Topic: China/Chinese history

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2019–20 Coronavirus Pandemic

United States Disaster management Medicine Viruses Korea COVID-19 Europe China/Chinese history Iran North America Medicine/Pulmonology Italy China East Asia

The 2019–20 coronavirus pandemic is an ongoing pandemic of coronavirus disease 2019 (COVID-19), caused by severe acute respiratory syndrome coronavirus 2 (SARS-CoV-2). The outbreak was first identified in Wuhan, Hubei, China, in December 2019, and was recognized as a pandemic by the World Health Organization (WHO) on 11 March. As of 28 March 2020, more than 663,000 cases of COVID-19 have been reported in over 190 countries and territories, resulting in approximately 30,800 deaths. More than 141,000 people have since recovered.

The virus is mainly spread during close contact and via respiratory droplets produced when people cough or sneeze. Respiratory droplets may be produced during breathing but the virus is not considered airborne. People may also catch COVID-19 by touching a contaminated surface and then their face. It is most contagious when people are symptomatic, although spread may be possible before symptoms appear. The time between exposure and symptom onset is typically around five days, but may range from 2 to 14 days. Common symptoms include fever, cough, and shortness of breath. Complications may include pneumonia and acute respiratory distress syndrome. There is no known vaccine or specific antiviral treatment. Primary treatment is symptomatic and supportive therapy. Recommended preventive measures include hand washing, covering one's mouth when coughing, maintaining distance from other people, and monitoring and self-isolation for people who suspect they are infected.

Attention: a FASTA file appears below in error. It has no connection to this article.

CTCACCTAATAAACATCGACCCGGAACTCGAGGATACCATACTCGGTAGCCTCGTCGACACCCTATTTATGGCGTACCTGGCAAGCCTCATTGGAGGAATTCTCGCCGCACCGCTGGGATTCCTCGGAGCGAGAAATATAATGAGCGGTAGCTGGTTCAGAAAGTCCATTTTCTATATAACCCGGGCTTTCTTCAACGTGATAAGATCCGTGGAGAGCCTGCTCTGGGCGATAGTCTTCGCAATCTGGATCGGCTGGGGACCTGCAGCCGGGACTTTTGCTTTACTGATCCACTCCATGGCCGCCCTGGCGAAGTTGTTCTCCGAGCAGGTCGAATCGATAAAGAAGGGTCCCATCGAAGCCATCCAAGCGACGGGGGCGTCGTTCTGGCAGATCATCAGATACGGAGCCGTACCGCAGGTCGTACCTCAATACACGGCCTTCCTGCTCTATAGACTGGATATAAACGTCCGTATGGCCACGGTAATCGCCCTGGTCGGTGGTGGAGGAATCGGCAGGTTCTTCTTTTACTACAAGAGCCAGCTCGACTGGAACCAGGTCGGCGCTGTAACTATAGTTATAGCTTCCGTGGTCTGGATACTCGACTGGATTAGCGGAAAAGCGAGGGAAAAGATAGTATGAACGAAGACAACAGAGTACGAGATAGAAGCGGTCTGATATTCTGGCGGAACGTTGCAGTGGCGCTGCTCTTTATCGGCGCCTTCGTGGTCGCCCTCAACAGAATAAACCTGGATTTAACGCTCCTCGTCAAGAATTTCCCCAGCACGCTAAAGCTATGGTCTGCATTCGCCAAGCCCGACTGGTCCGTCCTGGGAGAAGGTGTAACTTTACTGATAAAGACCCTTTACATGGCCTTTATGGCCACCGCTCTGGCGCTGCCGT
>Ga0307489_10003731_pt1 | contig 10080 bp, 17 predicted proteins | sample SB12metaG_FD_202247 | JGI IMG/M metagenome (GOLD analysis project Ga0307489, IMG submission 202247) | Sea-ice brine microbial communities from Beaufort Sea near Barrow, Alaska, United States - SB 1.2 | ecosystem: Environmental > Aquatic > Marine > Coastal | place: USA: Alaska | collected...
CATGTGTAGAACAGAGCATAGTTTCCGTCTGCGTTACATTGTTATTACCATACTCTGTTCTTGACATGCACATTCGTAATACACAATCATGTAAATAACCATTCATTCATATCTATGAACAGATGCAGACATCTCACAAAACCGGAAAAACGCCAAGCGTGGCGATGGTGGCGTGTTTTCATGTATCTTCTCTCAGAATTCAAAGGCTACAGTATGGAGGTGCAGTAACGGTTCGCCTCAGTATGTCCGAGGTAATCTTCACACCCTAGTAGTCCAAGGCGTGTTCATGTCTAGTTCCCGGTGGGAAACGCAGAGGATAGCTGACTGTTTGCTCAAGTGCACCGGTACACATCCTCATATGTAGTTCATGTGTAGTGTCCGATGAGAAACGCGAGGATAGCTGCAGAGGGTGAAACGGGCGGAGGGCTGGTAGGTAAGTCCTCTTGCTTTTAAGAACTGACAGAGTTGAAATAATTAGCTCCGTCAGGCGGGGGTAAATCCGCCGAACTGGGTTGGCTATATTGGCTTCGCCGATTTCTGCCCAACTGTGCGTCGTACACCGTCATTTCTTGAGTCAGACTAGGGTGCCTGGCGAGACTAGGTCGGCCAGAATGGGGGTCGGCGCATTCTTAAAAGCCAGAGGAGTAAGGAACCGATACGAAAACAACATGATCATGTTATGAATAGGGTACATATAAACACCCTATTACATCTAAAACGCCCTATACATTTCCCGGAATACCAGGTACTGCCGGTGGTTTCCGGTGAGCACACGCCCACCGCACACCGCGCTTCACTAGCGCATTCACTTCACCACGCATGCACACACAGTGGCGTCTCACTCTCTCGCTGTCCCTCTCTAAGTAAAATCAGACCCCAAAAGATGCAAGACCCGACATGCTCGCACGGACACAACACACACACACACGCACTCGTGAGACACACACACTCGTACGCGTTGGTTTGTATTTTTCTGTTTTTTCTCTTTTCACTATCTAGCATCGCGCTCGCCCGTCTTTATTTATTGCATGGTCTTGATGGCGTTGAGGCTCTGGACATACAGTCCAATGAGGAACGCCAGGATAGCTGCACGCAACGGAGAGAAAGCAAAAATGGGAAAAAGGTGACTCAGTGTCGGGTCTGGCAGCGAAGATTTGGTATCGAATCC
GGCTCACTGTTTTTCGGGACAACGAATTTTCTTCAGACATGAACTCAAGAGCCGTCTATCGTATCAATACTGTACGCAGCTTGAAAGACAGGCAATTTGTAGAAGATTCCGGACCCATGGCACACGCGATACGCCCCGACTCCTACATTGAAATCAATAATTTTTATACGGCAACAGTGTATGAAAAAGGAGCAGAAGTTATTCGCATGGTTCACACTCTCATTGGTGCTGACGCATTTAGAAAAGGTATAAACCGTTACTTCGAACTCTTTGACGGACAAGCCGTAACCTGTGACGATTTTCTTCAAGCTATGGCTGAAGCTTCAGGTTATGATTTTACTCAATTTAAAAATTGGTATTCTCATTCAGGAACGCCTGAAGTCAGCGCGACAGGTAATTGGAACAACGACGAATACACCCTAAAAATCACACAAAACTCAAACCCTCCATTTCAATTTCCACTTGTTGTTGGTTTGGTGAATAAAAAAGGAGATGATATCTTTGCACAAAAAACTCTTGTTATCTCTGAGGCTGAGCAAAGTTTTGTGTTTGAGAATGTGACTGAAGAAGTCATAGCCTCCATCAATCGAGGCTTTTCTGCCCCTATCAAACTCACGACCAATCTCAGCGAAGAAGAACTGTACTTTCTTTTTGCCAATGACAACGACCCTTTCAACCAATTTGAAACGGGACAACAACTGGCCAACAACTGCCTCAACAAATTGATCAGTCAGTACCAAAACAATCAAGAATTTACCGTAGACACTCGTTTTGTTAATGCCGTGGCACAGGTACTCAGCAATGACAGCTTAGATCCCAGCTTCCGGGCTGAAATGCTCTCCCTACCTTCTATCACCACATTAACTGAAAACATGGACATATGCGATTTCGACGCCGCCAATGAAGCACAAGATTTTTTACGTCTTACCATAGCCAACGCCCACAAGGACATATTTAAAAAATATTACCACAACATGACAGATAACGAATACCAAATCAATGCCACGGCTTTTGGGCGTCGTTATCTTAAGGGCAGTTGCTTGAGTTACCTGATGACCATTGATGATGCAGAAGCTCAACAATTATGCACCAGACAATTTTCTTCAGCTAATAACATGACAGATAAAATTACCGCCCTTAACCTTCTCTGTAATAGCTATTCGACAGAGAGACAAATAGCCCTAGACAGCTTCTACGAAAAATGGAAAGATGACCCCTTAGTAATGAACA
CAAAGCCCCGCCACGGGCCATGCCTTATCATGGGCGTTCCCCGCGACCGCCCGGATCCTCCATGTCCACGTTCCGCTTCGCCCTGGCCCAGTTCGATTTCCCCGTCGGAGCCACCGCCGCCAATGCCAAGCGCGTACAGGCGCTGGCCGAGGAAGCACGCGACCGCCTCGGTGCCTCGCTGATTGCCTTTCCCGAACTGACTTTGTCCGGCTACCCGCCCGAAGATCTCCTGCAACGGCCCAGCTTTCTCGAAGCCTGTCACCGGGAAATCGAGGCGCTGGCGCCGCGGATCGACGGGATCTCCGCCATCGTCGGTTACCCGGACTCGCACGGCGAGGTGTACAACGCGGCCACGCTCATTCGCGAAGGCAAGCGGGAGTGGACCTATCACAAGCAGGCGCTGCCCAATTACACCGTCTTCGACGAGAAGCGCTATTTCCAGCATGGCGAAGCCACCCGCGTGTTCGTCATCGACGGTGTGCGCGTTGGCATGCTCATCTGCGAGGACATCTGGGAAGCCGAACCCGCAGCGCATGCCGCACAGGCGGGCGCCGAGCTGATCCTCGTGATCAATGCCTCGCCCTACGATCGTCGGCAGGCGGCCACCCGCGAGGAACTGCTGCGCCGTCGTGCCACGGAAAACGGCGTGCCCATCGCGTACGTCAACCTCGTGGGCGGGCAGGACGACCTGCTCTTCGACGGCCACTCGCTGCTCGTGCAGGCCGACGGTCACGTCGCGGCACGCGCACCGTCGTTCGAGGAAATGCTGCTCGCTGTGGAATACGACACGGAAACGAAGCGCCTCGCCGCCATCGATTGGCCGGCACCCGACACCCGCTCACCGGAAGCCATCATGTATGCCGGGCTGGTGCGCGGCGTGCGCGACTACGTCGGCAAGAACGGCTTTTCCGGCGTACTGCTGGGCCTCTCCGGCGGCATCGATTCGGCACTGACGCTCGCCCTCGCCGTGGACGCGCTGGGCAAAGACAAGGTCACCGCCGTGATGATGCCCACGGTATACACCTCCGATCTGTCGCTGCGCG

Efforts to prevent the virus spreading include travel restrictions, quarantines, curfews, workplace hazard controls, event postponements and cancellations, and facility closures. These include the quarantine of Hubei, national or regional quarantines elsewhere in the world, curfew measures in China and South Korea, various border closures or incoming passenger restrictions, screening at airports and train stations, and outgoing passenger travel bans. Schools and universities have closed either on a nationwide or local basis in more than 160 countries, affecting more than 1.5 billion students.

The pandemic has led to severe global socioeconomic disruption, the postponement or cancellation of sporting, religious, and cultural events, and widespread fears of supply shortages which have spurred panic buying. Misinformation and conspiracy theories about the virus have spread online, and there have been incidents of xenophobia and racism against Chinese and other East and Southeast Asian people.

Dujiangyan irrigation system

China/Chinese history China Civil engineering Archaeology Museums World Heritage Sites

The Dujiangyan (Chinese: 都江堰; pinyin: Dūjiāngyàn) is an ancient irrigation system in Dujiangyan City, Sichuan, China. Originally constructed around 256 BC by the State of Qin as an irrigation and flood control project, it is still in use today. The system's infrastructure develops on the Min River (Minjiang), the longest tributary of the Yangtze. The area is in the west part of the Chengdu Plain, between the Sichuan basin and the Tibetan plateau. Originally, the Min would rush down from the Min Mountains and slow down abruptly after reaching the Chengdu Plain, filling the watercourse with silt, thus making the nearby areas extremely prone to floods. Li Bing, then governor of Shu for the state of Qin, and his son headed the construction of the Dujiangyan, which harnessed the river using a new method of channeling and dividing the water rather than simply damming it. The water management scheme is still in use today to irrigate over 5,300 square kilometres (2,000 sq mi) of land in the region. The Dujiangyan, the Zhengguo Canal in Shaanxi and the Lingqu Canal in Guangxi are collectively known as the "three great hydraulic engineering projects of the Qin."